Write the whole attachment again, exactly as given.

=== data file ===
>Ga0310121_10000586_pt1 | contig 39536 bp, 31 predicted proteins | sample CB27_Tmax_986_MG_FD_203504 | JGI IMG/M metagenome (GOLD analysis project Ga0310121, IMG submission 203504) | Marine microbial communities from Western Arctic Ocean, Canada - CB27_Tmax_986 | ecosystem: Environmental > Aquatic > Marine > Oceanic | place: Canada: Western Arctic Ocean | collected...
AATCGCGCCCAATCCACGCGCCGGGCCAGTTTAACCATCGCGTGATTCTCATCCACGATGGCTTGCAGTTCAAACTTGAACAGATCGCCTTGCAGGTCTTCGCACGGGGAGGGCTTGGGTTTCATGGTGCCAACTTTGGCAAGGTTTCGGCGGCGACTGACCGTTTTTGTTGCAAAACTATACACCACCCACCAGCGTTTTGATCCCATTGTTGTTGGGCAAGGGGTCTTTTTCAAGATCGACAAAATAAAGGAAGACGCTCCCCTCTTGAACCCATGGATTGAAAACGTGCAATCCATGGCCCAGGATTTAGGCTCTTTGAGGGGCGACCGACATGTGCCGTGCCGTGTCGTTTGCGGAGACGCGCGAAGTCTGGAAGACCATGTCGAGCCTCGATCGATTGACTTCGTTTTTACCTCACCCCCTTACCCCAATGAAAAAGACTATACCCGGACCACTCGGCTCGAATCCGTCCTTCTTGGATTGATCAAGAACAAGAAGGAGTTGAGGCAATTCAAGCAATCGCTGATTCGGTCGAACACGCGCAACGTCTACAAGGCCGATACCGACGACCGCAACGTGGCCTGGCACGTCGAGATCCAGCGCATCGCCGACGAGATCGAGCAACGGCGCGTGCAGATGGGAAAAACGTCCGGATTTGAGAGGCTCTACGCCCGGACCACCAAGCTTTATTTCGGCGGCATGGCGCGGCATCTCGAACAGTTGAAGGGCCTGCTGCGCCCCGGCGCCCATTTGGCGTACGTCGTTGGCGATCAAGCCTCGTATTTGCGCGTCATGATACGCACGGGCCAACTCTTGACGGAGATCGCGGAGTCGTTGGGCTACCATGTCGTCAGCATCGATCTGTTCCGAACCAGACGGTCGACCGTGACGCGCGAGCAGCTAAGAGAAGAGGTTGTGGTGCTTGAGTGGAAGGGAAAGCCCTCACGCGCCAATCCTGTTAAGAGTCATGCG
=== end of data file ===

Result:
>Ga0310121_10000586_pt1 | contig 39536 bp, 31 predicted proteins | sample CB27_Tmax_986_MG_FD_203504 | JGI IMG/M metagenome (GOLD analysis project Ga0310121, IMG submission 203504) | Marine microbial communities from Western Arctic Ocean, Canada - CB27_Tmax_986 | ecosystem: Environmental > Aquatic > Marine > Oceanic | place: Canada: Western Arctic Ocean | collected...
AATCGCGCCCAATCCACGCGCCGGGCCAGTTTAACCATCGCGTGATTCTCATCCACGATGGCTTGCAGTTCAAACTTGAACAGATCGCCTTGCAGGTCTTCGCACGGGGAGGGCTTGGGTTTCATGGTGCCAACTTTGGCAAGGTTTCGGCGGCGACTGACCGTTTTTGTTGCAAAACTATACACCACCCACCAGCGTTTTGATCCCATTGTTGTTGGGCAAGGGGTCTTTTTCAAGATCGACAAAATAAAGGAAGACGCTCCCCTCTTGAACCCATGGATTGAAAACGTGCAATCCATGGCCCAGGATTTAGGCTCTTTGAGGGGCGACCGACATGTGCCGTGCCGTGTCGTTTGCGGAGACGCGCGAAGTCTGGAAGACCATGTCGAGCCTCGATCGATTGACTTCGTTTTTACCTCACCCCCTTACCCCAATGAAAAAGACTATACCCGGACCACTCGGCTCGAATCCGTCCTTCTTGGATTGATCAAGAACAAGAAGGAGTTGAGGCAATTCAAGCAATCGCTGATTCGGTCGAACACGCGCAACGTCTACAAGGCCGATACCGACGACCGCAACGTGGCCTGGCACGTCGAGATCCAGCGCATCGCCGACGAGATCGAGCAACGGCGCGTGCAGATGGGAAAAACGTCCGGATTTGAGAGGCTCTACGCCCGGACCACCAAGCTTTATTTCGGCGGCATGGCGCGGCATCTCGAACAGTTGAAGGGCCTGCTGCGCCCCGGCGCCCATTTGGCGTACGTCGTTGGCGATCAAGCCTCGTATTTGCGCGTCATGATACGCACGGGCCAACTCTTGACGGAGATCGCGGAGTCGTTGGGCTACCATGTCGTCAGCATCGATCTGTTCCGAACCAGACGGTCGACCGTGACGCGCGAGCAGCTAAGAGAAGAGGTTGTGGTGCTTGAGTGGAAGGGAAAGCCCTCACGCGCCAATCCTGTTAAGAGTCATGCG